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Ed Leahy

BY ED LEAHY

Retailers meet Gove to "clear the air"

Leaders of top supermarkets concerned by Gove's remarks earlier this month promising no food shortages

Retailers meet Gove to "clear the air"

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Britain’s top supermarkets are meeting with Michael Gove following claims by the Brexit minister that there would be no shortages following a no-deal Brexit.

The meetings were scheduled after some chief executives demanded to meet the prime minister, according to BBC economics editor Faisal Islam.

Islam said retail chiefs were describing the meeting as “clear-the-air” talks with the government, over anticipated disruptions to food imports.

As the Chancellor of the Duchy of Lancaster, tasked with no-deal preparations, Gove appeared on the Andrew Marr Show earlier this month as the government launches its 'Get ready for Brexit' campaign, to encourage British businesses and households to prepare for the October 31 departure date.

He told Marr that “everyone will have the food they need,” and “there will be no shortages of fresh food”.

The British Retail Consortium quickly hit back, when a spokesperson said: “It is categorically untrue that the supply of fresh food will be unaffected under a no-deal Brexit. The retail industry has been crystal clear in its communications with Government over the past 36 months that the availability of fresh foods will be impacted as a result of checks and delays at the border.”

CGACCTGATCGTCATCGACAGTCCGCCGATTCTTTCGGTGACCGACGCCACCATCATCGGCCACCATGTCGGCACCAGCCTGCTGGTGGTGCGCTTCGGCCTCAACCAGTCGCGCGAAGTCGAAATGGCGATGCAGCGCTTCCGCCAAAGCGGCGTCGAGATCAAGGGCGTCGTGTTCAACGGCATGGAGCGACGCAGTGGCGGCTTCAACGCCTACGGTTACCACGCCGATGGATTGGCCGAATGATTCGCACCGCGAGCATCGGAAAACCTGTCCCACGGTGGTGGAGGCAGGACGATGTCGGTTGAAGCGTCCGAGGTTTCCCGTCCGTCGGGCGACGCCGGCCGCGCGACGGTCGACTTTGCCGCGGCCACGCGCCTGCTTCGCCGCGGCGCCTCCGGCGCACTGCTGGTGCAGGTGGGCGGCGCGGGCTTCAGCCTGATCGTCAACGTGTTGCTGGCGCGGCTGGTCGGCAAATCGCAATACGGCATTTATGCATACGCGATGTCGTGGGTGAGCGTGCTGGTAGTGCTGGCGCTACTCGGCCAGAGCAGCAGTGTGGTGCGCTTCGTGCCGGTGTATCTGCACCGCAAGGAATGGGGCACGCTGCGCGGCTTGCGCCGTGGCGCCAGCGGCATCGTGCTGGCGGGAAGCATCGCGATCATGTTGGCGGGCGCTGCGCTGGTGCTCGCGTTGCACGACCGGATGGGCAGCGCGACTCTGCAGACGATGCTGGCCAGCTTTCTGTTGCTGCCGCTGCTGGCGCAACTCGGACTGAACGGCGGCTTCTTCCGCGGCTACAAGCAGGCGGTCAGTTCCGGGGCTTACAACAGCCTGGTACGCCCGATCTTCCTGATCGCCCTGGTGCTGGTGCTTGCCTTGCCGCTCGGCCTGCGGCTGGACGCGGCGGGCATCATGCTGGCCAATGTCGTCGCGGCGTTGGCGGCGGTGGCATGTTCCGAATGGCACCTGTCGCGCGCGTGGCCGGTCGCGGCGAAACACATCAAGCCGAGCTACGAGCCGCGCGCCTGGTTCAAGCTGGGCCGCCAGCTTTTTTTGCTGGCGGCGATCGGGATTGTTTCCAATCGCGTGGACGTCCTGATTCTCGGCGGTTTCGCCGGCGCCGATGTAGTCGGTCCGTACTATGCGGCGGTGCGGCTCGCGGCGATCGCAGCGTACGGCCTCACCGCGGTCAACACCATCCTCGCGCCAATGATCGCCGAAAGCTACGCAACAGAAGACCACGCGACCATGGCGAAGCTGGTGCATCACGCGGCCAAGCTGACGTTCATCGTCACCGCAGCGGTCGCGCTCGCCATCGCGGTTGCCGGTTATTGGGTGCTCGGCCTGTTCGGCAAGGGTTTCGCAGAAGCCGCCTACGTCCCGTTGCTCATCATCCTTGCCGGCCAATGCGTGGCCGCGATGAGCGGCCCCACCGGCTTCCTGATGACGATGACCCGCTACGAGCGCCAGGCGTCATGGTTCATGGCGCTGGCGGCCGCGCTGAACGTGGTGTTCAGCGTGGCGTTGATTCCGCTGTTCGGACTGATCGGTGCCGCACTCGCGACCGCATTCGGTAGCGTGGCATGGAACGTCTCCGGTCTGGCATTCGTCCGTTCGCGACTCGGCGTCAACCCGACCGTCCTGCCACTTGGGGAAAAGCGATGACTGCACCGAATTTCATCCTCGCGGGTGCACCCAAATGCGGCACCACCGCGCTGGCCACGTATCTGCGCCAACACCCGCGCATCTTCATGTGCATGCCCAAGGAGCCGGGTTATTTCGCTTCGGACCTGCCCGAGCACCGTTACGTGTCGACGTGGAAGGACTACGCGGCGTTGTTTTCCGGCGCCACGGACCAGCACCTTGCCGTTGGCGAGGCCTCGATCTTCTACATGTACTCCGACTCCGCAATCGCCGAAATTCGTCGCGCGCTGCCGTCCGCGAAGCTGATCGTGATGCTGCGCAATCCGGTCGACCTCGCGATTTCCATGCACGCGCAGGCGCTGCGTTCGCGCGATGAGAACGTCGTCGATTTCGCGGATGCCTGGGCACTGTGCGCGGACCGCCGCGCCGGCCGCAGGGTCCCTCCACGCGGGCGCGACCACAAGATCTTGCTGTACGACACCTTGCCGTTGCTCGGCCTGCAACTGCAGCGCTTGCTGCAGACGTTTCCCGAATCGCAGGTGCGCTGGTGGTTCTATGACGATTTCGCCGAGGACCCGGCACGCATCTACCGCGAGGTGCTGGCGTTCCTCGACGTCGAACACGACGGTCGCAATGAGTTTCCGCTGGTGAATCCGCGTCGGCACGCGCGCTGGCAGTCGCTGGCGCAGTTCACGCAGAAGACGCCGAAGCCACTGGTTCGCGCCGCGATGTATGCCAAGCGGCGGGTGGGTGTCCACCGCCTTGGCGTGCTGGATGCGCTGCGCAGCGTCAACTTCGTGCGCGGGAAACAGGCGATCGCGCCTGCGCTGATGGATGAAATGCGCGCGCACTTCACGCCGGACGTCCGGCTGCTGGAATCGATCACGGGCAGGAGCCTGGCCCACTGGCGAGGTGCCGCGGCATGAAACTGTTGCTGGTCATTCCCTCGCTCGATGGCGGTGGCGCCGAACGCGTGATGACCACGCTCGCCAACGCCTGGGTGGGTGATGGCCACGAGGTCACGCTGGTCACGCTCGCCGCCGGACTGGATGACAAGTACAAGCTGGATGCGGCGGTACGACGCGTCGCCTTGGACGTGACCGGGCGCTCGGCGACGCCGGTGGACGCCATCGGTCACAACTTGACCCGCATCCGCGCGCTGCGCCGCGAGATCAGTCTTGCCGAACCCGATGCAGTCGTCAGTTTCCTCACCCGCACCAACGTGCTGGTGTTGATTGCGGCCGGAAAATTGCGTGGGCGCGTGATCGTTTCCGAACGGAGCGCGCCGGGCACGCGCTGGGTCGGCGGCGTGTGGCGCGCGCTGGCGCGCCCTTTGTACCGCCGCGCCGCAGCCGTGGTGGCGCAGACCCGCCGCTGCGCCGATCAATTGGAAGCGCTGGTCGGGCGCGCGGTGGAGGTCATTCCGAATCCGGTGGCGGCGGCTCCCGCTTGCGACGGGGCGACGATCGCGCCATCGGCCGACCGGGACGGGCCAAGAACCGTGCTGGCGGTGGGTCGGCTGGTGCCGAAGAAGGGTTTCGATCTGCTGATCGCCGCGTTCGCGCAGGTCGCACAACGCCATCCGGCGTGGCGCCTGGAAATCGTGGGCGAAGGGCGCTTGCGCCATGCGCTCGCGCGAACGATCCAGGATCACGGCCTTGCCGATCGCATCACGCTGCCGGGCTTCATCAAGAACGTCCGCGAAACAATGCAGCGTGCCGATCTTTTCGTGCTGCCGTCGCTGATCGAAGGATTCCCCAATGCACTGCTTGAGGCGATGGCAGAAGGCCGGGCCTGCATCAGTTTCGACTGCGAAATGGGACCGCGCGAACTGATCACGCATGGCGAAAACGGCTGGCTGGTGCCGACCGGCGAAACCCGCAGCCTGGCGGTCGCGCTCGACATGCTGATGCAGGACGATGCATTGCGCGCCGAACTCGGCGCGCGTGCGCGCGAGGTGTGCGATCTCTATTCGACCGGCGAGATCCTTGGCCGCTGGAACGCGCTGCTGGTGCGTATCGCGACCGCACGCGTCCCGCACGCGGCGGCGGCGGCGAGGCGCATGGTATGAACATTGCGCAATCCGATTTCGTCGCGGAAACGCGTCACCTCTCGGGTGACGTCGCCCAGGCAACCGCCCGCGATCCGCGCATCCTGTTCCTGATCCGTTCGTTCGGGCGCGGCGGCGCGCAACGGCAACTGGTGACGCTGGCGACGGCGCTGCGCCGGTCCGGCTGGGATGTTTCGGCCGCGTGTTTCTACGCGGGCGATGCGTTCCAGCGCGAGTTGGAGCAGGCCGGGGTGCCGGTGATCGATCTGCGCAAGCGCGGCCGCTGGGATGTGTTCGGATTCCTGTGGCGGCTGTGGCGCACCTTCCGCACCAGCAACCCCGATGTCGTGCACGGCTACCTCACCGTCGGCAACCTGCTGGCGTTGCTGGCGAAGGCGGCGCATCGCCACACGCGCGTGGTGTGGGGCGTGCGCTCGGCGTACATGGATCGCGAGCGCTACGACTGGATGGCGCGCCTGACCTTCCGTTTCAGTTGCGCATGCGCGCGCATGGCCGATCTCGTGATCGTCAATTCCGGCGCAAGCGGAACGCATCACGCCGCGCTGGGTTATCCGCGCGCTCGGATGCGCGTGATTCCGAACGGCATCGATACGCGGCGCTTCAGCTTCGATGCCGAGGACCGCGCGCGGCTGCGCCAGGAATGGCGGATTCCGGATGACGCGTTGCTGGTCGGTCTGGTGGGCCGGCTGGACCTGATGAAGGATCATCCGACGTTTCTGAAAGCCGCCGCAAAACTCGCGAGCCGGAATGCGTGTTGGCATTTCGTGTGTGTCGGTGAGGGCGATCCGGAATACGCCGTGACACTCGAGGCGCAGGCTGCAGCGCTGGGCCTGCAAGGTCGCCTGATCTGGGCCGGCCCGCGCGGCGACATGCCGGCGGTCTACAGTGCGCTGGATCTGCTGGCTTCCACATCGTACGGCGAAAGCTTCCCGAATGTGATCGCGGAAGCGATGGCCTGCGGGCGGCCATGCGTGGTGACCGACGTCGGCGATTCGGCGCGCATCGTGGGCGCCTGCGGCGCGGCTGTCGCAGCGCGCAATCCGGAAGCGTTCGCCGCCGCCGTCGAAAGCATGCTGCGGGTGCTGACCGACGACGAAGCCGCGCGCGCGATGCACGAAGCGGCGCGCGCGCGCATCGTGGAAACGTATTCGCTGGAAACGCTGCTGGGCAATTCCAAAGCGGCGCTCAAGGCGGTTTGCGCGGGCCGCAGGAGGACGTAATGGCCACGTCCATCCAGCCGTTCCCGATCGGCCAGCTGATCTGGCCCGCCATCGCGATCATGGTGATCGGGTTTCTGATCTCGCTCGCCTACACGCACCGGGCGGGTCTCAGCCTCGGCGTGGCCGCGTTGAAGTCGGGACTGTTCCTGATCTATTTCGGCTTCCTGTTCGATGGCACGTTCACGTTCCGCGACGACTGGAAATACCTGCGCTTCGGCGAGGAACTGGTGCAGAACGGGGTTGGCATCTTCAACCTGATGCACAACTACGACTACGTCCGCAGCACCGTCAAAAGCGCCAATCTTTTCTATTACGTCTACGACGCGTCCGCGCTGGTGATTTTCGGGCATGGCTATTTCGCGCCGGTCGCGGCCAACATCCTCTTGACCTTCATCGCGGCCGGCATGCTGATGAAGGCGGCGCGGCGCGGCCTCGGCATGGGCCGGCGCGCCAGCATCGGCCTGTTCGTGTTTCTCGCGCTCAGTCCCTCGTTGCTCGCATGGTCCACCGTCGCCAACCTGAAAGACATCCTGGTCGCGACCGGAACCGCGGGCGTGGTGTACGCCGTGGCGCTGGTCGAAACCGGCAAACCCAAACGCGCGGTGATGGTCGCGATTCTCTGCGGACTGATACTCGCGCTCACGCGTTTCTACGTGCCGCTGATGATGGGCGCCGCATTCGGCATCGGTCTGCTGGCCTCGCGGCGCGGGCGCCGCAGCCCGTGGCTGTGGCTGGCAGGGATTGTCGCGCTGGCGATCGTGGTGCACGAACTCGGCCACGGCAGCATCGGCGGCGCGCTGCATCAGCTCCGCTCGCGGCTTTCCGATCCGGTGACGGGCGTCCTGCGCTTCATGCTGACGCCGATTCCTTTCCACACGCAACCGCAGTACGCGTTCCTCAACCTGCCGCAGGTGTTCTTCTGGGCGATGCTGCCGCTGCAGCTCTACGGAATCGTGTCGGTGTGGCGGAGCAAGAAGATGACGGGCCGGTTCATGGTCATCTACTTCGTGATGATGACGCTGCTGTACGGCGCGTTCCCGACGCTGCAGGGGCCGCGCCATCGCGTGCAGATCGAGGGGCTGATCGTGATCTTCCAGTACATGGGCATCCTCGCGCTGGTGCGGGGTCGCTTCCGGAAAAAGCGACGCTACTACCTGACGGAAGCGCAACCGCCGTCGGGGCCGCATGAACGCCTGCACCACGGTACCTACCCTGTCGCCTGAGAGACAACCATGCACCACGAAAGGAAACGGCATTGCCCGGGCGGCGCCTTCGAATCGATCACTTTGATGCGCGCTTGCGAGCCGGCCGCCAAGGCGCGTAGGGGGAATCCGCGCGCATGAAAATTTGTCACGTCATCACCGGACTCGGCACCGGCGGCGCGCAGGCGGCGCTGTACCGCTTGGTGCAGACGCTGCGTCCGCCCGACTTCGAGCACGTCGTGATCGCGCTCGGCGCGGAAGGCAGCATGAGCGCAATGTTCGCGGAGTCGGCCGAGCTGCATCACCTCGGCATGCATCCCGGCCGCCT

Documents from the government’s no-deal preparations, dubbed Operation Yellowhammer, which parliament recently forced the government to publish, reveal a worst-case scenario for goods imported from the EU.

The document warned of border delays, predicting that 50-85 per cent of lorries crossing the Channel may not be ready for a new French customs regime.

The lack of trader readiness combined with limited space in French ports to hold ‘unready’ HGVs could reduce the flow rate to 40-60 per cent of current levels within one day as unready HGVs will fill the ports and block flow,” it said.

Such a situation might last for up to three months, the document revealed, while disruptions could go on for “significantly longer”, as lorries are forced to wait for a maximum of one-and-a-half to two-and-a-half days to cross the border.

"HGVs that are caught up in congestion in the UK will be unable to return to the EU to collect another load and a proportion of logistics firms may decide to avoid the route should there be significant and prolonged disruption,” it stated.

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